A higher rate of young adults and uninsured people are signing up for coverage through a private insurance website as next week’s enrollment deadline approaches, according to information released by the company Tuesday. The enrollment data, issued by eHealthInsurance, provides a snapshot of how some customers are shopping for insurance away from Obamacare exchanges during the law’s first enrollment period. EHealth, a national online insurance broker predating the health care law, operates similar to the Obamacare exchanges, offering customers a selection of health plans from competing insurers.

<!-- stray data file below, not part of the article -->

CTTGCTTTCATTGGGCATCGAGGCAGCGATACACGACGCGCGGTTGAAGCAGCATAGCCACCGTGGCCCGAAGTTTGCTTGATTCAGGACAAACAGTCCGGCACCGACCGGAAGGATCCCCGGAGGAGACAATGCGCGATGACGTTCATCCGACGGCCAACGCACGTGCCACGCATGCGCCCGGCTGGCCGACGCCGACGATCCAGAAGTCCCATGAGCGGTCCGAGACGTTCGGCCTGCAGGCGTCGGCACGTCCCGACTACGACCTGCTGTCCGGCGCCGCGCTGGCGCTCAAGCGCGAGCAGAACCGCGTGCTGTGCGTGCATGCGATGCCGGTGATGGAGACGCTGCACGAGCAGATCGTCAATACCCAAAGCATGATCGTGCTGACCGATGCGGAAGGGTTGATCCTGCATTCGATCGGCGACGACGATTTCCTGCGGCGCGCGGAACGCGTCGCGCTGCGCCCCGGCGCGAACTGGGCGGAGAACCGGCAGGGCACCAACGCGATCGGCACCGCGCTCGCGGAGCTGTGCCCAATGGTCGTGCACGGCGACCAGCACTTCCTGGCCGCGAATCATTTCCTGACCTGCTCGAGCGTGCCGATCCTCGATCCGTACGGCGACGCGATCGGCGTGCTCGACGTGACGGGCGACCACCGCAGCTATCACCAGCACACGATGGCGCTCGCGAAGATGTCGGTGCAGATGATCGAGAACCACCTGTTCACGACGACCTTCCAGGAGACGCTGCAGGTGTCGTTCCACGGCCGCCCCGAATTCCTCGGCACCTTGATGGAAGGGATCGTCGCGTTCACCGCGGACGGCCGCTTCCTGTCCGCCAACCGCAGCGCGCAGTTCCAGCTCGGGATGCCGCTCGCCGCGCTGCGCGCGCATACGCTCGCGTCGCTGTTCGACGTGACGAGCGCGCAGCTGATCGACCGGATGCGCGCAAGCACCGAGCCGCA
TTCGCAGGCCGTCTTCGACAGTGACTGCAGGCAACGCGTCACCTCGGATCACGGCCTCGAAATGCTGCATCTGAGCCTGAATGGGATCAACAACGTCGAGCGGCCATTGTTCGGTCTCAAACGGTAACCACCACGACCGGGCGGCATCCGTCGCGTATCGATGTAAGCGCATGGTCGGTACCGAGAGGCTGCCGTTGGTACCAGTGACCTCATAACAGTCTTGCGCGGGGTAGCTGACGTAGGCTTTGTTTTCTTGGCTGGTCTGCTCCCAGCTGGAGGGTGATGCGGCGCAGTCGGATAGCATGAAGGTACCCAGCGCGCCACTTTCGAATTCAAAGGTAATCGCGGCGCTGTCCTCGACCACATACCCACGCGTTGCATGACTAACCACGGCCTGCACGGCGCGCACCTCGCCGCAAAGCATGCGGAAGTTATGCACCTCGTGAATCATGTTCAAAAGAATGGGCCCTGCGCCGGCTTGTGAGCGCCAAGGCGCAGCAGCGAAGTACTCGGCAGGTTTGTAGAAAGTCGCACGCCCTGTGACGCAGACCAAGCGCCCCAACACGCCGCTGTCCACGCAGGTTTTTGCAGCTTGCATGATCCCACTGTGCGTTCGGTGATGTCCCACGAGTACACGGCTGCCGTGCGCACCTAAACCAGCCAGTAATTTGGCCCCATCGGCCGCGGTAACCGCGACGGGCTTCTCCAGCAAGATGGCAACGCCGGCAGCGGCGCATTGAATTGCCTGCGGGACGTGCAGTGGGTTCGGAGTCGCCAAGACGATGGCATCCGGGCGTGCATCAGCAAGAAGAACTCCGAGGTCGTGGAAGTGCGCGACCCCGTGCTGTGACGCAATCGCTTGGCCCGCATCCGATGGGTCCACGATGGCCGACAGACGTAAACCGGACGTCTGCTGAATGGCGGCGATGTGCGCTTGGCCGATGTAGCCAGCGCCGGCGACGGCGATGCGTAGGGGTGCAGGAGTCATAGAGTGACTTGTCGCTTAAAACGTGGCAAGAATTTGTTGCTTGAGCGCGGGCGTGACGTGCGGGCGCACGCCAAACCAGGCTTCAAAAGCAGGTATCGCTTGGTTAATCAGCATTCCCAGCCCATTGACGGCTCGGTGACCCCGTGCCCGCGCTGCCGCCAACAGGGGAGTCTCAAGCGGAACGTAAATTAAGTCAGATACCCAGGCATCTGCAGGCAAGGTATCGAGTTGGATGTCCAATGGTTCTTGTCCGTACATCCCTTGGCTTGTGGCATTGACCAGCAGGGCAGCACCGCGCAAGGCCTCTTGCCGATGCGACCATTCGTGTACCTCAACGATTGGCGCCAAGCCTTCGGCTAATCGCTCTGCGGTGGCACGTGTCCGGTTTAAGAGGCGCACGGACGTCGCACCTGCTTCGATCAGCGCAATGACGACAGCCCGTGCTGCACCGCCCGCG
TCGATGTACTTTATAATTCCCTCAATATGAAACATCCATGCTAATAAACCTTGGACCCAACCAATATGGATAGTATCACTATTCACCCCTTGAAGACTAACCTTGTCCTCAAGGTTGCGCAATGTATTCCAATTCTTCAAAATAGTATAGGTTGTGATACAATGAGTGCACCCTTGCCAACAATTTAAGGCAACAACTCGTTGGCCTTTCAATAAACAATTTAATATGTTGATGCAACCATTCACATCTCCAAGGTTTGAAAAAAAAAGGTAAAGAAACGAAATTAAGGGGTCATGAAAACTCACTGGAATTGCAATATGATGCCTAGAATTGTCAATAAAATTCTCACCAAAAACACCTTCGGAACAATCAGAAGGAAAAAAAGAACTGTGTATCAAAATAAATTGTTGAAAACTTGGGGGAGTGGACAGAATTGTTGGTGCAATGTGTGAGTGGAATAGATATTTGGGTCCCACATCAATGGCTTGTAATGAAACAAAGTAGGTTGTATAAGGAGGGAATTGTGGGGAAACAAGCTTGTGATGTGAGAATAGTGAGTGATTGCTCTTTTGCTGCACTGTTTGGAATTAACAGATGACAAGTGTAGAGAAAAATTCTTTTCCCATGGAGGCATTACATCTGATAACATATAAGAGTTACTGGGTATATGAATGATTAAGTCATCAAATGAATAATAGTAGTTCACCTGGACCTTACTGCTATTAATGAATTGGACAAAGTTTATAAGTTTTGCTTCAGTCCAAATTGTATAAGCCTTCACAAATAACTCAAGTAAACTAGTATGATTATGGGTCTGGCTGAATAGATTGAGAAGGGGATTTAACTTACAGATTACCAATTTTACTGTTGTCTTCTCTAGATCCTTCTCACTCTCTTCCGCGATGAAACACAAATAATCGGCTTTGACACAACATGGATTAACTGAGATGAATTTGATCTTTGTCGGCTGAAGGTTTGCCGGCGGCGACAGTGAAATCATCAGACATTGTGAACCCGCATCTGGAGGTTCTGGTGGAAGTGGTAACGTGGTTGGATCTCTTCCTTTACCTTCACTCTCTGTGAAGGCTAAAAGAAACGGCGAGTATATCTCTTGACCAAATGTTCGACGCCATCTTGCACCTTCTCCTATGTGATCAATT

However, shoppers on eHealth’s website can’t access federal subsidies to help purchase insurance, though the company says it has helped people enroll in subsidy-eligible plans by telephone. Since Jan. 1, about 45 percent of those picking new health plans through eHealth were between 18 and 34 years old, the company says. By comparison, the all-important demographic accounted for 27 percent of signups on Obamacare exchanges the past couple of months. EHealth says its rate of youth enrollment has increased from 39 percent of signups between October and December.The rate of eHealth customers who identified themselves as previously uninsured has also increased since the first three months of the enrollment, the company says. Since January, 51 percent of the website’s shoppers say they were previously uninsured, up from 34 percent between October and December.